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CUNA Looking into Cost of Bill to Study RBC Rule
Wednesday, June 17, 2015 6:40 AM

Credit Union National Association is reviewing a bill that was introduced Monday that would require the National Credit Union Administration to execute a study to determine appropriate risk-based capital (RBC) requirements for credit unions. The study would have to be completed before the agency could implement a final rule.

The Credit Union Risk-Based Capital Study Act of 2015 was introduced by Reps. Stephen Fincher (R-TN), Bill Posey (R-FL), and Denny Heck (D-WA).

Ryan Donovan, chief advocacy officer for CUNA, said, "The key question in any discussion about an RBC rule is 'how do you best affect the final outcome?' To that end, we are taking a look at this new bill to determine how much it would cost the NCUA—and by extension, how much it would cost credit unions—to conduct the study proposed by the bill. You have to weigh that cost against the likelihood that it would bring about any meaningful change to the final outcome. It may not make a lot of sense to do the study if it ends up costing the agency a significant sum but ultimately results in an unchanged rule."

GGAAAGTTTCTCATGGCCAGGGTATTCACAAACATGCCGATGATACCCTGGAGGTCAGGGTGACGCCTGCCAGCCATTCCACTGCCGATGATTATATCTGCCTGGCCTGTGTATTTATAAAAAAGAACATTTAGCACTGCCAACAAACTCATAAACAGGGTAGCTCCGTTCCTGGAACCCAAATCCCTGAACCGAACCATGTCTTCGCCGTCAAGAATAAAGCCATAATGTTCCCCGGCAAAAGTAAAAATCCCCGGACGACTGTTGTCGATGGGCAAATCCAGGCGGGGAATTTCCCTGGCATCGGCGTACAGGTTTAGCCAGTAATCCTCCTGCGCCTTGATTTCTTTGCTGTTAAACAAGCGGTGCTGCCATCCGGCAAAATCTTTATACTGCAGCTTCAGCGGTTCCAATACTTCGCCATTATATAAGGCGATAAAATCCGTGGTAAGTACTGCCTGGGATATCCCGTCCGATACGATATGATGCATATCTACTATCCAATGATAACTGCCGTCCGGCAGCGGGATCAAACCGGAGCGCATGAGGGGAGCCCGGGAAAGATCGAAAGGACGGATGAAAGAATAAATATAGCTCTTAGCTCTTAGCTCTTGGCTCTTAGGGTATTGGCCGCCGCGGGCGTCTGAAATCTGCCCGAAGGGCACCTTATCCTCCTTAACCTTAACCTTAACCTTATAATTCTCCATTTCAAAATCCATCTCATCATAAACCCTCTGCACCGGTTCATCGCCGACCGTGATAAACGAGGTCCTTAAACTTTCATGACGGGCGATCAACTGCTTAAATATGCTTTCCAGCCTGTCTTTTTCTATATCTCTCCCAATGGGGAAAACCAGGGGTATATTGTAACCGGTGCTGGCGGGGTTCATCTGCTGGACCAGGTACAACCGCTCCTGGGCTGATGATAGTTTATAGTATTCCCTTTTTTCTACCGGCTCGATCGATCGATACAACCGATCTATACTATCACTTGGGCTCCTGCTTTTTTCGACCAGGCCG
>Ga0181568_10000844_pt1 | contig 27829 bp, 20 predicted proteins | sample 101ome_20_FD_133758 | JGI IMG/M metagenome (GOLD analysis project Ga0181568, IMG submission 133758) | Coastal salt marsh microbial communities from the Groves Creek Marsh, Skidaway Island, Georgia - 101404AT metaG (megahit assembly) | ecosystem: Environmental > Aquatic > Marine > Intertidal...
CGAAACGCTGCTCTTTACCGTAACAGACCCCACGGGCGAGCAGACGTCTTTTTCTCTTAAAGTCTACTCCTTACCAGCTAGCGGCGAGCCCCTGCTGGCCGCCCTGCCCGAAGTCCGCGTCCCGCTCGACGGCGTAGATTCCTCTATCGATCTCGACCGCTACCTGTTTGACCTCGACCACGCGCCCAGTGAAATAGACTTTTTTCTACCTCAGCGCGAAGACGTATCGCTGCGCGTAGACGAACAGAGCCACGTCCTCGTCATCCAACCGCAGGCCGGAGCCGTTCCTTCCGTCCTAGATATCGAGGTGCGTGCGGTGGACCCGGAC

Donovan suggested it might be more appropriate to consider getting Congress involved after the final rule is out, to see if it’s necessary. "As we have seen with the bank capital rules, Congress seems more likely to intervene after a proposal has been finalized because they have something to aim at and more tools at their disposal," he said.

Also, Donovan added it is important to consider how the timing of this bill might affect the other priorities that CUNA and credit unions are very actively working for on Capitol Hill right now.

He said, "If we are going to ask and expect further congressional action, we ought to take care to proceed deliberately to ensure the 'ask' is right, the timing is right and that it can meaningfully and positively affect the outcome."

CUNA will take the discussion of the bill to its Government Affairs Committee to get the views of its member credit unions.